Can’t I just send my game design document directly to a developer/publisher? It’s so cool, they’ll want to make my game and pay me lots of money!
There’s just one problem — Nobody will read it.
Legally, they can’t. Professional publishing companies will just send it back, or send it to their attorneys.
NOBODY will read it!
Heck, even if they COULD read it, they won’t read it because they’re probably far too busy making their own games! You need to realize that they generally get hundreds of design documents that pour in from all over the world. Your slick new idea will be just another one on the pile.
You can see where this is going, so don’t waste your time.
“OK, so how do I MAKE them read it?” I hear you ask.
There are two ways to attack this problem.
- Get a job with a developer/publisher. ANY job will do (yes, even receptionist or assistant to the assistant producer). Next, make friends with the Executive Producer (or similar executive) and pitch him personally. Companies relax a lot when they know they own what you are working on, and staff are free to discuss things. If you designed something GOOD before joining, make sure you mention it on the non-disclosure-agreement when you join the company — just attach a copy so they know it existed BEFORE you joined.
It does not matter WHAT job you take to get into position to make this pitch. The people that can make it happen are executive producers, vice-presidents, lead designers, team leaders , game directors and lead programmers. If they get behind your idea, it will get some attention. Just make sure it’s a GREAT idea before you start this whole process!
- Assuming you don’t have a job at a game company, hook up with some artists, programmers, etc, online (or at local colleges) and create mock visuals of your game as it would be running. Use whatever tools you have available and make your mock-up appear as close as possible to the actual, running game in its final state. Consider music and voice-over (a cool voice explaining things) for a demo video, if your budget (and time) can stretch that far.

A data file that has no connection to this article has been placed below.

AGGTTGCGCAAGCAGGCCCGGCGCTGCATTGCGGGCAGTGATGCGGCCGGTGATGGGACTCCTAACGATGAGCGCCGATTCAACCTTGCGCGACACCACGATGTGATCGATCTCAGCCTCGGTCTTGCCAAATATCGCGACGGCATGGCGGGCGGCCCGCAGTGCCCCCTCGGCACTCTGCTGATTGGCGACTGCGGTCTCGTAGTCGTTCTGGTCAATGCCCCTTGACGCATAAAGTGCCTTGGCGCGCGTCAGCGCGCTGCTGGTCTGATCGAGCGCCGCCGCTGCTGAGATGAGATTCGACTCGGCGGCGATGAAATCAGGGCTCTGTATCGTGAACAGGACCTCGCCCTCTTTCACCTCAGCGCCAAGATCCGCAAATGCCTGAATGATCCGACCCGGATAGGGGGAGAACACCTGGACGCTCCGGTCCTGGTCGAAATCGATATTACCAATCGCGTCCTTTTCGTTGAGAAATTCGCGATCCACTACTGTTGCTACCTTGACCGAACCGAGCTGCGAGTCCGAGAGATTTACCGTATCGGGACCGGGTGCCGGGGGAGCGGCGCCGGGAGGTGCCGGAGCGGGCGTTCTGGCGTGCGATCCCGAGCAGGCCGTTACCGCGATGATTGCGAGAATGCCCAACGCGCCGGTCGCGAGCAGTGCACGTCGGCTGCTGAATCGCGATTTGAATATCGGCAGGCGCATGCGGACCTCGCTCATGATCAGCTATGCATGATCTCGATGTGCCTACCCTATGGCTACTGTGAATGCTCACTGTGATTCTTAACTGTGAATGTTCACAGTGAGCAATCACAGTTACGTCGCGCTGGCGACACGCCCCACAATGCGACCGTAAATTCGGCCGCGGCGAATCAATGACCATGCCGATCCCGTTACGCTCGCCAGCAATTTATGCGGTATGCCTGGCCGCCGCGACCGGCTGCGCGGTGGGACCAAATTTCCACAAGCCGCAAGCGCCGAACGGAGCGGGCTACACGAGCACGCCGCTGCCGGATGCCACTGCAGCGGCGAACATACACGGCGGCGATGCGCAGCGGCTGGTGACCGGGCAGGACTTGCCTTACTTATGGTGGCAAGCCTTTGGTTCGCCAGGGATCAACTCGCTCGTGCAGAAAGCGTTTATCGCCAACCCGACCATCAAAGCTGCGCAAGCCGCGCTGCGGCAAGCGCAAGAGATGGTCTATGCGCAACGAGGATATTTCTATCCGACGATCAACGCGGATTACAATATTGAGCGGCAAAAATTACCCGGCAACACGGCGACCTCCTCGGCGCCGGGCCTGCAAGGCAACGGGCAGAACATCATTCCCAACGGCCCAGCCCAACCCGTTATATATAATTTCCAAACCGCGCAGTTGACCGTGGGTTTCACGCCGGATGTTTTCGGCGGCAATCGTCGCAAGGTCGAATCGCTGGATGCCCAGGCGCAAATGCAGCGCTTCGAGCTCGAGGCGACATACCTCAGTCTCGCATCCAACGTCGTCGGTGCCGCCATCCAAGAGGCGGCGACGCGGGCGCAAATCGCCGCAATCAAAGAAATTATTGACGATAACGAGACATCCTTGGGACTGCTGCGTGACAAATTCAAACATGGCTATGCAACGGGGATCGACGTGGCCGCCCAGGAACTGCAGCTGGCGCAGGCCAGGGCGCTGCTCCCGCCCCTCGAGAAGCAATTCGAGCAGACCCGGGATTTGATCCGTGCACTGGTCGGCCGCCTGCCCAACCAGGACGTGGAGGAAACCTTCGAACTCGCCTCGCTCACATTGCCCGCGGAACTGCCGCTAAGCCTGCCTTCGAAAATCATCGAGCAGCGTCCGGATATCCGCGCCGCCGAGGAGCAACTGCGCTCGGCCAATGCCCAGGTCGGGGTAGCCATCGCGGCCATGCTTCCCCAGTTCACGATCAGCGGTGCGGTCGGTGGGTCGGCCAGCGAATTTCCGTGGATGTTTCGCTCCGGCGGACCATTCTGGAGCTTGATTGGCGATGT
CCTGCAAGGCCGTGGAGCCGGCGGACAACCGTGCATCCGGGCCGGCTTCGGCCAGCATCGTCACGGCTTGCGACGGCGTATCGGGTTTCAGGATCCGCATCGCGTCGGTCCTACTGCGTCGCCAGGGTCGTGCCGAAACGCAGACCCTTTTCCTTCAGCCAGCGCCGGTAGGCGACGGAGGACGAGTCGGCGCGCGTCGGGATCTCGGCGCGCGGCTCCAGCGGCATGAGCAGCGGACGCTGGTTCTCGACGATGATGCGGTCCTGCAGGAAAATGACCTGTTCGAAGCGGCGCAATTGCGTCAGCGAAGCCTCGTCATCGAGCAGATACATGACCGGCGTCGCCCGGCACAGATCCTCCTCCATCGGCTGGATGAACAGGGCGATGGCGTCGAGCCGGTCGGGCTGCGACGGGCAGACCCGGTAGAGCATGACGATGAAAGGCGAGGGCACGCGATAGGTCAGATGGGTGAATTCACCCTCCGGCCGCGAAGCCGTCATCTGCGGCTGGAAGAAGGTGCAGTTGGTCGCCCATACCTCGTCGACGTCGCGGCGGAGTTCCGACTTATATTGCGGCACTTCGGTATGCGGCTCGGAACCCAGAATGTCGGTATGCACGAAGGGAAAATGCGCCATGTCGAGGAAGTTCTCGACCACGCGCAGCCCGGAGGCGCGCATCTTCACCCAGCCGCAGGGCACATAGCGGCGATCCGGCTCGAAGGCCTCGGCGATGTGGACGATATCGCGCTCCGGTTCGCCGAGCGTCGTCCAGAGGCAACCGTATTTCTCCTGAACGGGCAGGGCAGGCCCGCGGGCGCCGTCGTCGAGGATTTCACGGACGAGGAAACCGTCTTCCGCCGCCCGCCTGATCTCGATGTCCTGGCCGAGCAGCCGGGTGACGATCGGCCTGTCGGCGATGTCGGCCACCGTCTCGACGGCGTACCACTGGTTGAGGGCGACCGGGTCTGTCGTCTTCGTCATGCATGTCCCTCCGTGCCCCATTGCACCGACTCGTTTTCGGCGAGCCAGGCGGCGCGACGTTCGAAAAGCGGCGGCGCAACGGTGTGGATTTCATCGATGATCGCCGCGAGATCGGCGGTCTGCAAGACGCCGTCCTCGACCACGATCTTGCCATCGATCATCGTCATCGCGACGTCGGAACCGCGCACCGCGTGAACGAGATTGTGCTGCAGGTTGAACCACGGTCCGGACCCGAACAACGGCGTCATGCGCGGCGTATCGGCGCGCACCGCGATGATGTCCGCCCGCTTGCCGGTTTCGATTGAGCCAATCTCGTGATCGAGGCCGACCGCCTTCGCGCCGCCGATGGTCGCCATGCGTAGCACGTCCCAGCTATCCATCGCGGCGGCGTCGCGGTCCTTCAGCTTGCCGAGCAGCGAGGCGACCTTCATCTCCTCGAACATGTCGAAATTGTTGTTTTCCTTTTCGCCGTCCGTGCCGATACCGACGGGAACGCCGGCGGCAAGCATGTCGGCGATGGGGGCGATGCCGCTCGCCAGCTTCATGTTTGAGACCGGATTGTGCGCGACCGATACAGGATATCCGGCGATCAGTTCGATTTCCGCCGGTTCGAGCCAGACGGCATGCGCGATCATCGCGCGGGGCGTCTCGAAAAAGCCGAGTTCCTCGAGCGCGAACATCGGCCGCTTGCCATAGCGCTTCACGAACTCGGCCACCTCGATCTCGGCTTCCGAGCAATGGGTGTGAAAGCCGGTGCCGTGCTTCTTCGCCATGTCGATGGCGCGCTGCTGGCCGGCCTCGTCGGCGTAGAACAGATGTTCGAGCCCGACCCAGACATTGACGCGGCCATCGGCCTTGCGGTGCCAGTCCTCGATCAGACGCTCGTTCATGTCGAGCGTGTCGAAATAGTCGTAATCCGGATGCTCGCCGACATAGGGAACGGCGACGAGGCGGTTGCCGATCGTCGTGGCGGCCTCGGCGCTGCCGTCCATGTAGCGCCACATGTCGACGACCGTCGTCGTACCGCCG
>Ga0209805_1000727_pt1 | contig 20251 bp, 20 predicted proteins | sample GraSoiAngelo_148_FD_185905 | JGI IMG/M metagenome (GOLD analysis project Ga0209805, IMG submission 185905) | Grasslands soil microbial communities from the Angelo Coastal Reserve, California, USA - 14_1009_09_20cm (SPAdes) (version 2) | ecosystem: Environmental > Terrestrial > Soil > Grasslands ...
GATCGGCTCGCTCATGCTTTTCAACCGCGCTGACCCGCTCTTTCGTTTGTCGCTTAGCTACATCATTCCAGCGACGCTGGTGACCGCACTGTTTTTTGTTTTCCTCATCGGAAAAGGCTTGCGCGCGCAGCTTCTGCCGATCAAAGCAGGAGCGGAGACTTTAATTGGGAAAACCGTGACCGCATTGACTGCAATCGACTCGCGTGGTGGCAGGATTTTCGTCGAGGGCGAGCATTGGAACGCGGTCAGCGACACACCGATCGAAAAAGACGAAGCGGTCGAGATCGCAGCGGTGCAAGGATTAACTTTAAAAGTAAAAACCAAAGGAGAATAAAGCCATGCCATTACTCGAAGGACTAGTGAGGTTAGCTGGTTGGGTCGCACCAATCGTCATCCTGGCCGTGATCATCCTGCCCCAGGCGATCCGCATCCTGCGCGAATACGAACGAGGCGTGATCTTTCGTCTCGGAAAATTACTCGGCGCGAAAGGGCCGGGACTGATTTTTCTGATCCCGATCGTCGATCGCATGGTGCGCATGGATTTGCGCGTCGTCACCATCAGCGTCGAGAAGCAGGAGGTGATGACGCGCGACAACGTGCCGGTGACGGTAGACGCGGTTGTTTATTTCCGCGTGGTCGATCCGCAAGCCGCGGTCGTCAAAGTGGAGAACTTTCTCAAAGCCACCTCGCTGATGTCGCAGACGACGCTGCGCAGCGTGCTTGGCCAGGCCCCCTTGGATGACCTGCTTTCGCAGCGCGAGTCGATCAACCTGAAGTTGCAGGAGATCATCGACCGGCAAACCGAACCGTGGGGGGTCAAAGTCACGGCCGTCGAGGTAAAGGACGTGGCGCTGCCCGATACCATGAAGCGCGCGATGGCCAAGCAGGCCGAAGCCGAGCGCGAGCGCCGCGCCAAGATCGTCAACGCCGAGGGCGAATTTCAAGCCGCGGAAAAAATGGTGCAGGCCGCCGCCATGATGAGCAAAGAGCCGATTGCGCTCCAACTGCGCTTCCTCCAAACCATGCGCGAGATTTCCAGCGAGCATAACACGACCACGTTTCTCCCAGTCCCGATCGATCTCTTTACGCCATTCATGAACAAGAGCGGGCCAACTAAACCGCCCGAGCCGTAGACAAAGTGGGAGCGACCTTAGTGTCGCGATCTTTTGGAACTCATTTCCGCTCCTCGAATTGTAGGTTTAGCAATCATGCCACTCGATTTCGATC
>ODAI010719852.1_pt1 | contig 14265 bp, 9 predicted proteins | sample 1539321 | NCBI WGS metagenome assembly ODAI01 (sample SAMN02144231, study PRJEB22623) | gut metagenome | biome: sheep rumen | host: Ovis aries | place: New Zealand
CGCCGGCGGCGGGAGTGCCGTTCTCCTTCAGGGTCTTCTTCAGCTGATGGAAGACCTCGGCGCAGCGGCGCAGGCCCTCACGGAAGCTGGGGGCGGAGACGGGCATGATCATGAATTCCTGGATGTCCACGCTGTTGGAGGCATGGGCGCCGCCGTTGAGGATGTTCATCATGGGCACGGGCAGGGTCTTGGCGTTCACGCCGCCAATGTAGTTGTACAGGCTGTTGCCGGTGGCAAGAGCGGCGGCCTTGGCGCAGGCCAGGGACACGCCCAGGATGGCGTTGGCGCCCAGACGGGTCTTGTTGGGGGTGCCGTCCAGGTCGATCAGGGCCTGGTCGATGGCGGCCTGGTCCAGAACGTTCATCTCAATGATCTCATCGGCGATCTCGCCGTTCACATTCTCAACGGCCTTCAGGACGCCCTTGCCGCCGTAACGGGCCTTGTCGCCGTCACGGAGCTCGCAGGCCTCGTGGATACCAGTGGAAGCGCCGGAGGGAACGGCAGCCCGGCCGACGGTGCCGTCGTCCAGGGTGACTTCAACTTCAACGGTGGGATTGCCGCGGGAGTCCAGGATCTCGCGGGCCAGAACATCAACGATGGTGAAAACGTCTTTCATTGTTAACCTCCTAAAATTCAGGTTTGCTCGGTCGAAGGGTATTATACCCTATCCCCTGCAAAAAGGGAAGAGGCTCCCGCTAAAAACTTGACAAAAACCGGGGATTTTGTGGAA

Make a tape of the video and mail it to the Executive Producer at the company of your choice. Don’t label it for what it is — let the tape do the talking, not the box.
So, for your game “SLAYER,” Just write “SLAYER” on the label. Then, at the start of the video, have it say something like, “Slayer, Game Development Progress. Awaiting publisher representation.”
The key here is, don’t pitch your design idea as JUST a design idea. Pitch it as a project that has ALREADY STARTED. Pitch it as a project that’s just looking for a publisher.
If the publisher likes it, you’ll get a call. Then you explain that the design documents are done, the mock artwork is done, the storyboards are done, the characters designed, etc. All you need now is a development team assigned to execute the final work (even suggest a list of developers you like that do freelance work – Eurocom is a good example.)
The most important point here is DON’T WASTE YOUR TIME UNLESS YOU HAVE A GREAT IDEA.
AND DON’T WASTE YOUR TIME SENDING A VIDEO THAT IS NOT REALLY IMPRESSIVE.
I have had the video trick done to me, and it did get me to watch it. I was interested. Mission accomplished.
But then the video itself was terrible and I threw it away. Don’t let that happen to you.
This information is very true. Back up your video trailer with hard development assets (when asked). Make sure you have proof of your design talent, and can follow through with the development process.
Make sure you have a talented team that can actually complete, or has completed a project, no matter how small.
Be social, polite and friendly (genuinely) at the industry job you get, no matter if it’s the mailroom (strategically good), QA, or even if it’s a production/development intern position.
What an excellent article! Thank you for these insights on what should be titled: “How To Get Into The Game”.